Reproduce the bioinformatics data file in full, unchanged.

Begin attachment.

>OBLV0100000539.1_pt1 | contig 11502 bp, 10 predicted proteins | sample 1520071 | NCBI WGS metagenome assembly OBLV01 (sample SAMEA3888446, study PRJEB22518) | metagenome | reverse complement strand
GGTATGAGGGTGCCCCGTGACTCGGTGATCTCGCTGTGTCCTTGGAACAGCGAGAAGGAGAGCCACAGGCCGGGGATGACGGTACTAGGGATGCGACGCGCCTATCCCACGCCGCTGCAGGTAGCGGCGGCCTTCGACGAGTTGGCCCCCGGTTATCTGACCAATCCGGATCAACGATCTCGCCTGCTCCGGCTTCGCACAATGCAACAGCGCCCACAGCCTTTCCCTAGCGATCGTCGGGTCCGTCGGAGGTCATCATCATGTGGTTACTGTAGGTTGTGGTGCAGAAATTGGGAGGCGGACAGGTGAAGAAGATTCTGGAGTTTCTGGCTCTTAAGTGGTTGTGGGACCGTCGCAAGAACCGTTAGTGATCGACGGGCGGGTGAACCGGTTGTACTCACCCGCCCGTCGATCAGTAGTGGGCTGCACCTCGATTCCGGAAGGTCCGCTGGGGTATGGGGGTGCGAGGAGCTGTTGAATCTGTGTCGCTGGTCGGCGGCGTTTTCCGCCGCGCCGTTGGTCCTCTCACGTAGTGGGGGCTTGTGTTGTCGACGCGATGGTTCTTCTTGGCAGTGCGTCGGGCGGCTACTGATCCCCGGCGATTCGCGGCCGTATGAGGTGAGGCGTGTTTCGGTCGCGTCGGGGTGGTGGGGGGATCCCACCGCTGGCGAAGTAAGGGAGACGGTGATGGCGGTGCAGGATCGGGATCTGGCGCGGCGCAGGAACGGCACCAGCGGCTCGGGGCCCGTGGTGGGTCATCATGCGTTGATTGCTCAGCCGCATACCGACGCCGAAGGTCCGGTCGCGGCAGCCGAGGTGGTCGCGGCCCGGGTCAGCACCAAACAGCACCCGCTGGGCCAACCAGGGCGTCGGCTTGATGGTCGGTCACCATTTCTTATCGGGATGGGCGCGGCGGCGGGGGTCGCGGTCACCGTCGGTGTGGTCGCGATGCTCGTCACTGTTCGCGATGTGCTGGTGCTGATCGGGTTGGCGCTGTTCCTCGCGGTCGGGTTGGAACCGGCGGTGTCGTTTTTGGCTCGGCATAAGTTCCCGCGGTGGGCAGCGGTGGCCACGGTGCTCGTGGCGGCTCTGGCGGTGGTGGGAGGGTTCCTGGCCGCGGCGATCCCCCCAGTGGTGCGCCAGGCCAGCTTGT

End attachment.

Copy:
>OBLV0100000539.1_pt1 | contig 11502 bp, 10 predicted proteins | sample 1520071 | NCBI WGS metagenome assembly OBLV01 (sample SAMEA3888446, study PRJEB22518) | metagenome | reverse complement strand
GGTATGAGGGTGCCCCGTGACTCGGTGATCTCGCTGTGTCCTTGGAACAGCGAGAAGGAGAGCCACAGGCCGGGGATGACGGTACTAGGGATGCGACGCGCCTATCCCACGCCGCTGCAGGTAGCGGCGGCCTTCGACGAGTTGGCCCCCGGTTATCTGACCAATCCGGATCAACGATCTCGCCTGCTCCGGCTTCGCACAATGCAACAGCGCCCACAGCCTTTCCCTAGCGATCGTCGGGTCCGTCGGAGGTCATCATCATGTGGTTACTGTAGGTTGTGGTGCAGAAATTGGGAGGCGGACAGGTGAAGAAGATTCTGGAGTTTCTGGCTCTTAAGTGGTTGTGGGACCGTCGCAAGAACCGTTAGTGATCGACGGGCGGGTGAACCGGTTGTACTCACCCGCCCGTCGATCAGTAGTGGGCTGCACCTCGATTCCGGAAGGTCCGCTGGGGTATGGGGGTGCGAGGAGCTGTTGAATCTGTGTCGCTGGTCGGCGGCGTTTTCCGCCGCGCCGTTGGTCCTCTCACGTAGTGGGGGCTTGTGTTGTCGACGCGATGGTTCTTCTTGGCAGTGCGTCGGGCGGCTACTGATCCCCGGCGATTCGCGGCCGTATGAGGTGAGGCGTGTTTCGGTCGCGTCGGGGTGGTGGGGGGATCCCACCGCTGGCGAAGTAAGGGAGACGGTGATGGCGGTGCAGGATCGGGATCTGGCGCGGCGCAGGAACGGCACCAGCGGCTCGGGGCCCGTGGTGGGTCATCATGCGTTGATTGCTCAGCCGCATACCGACGCCGAAGGTCCGGTCGCGGCAGCCGAGGTGGTCGCGGCCCGGGTCAGCACCAAACAGCACCCGCTGGGCCAACCAGGGCGTCGGCTTGATGGTCGGTCACCATTTCTTATCGGGATGGGCGCGGCGGCGGGGGTCGCGGTCACCGTCGGTGTGGTCGCGATGCTCGTCACTGTTCGCGATGTGCTGGTGCTGATCGGGTTGGCGCTGTTCCTCGCGGTCGGGTTGGAACCGGCGGTGTCGTTTTTGGCTCGGCATAAGTTCCCGCGGTGGGCAGCGGTGGCCACGGTGCTCGTGGCGGCTCTGGCGGTGGTGGGAGGGTTCCTGGCCGCGGCGATCCCCCCAGTGGTGCGCCAGGCCAGCTTGT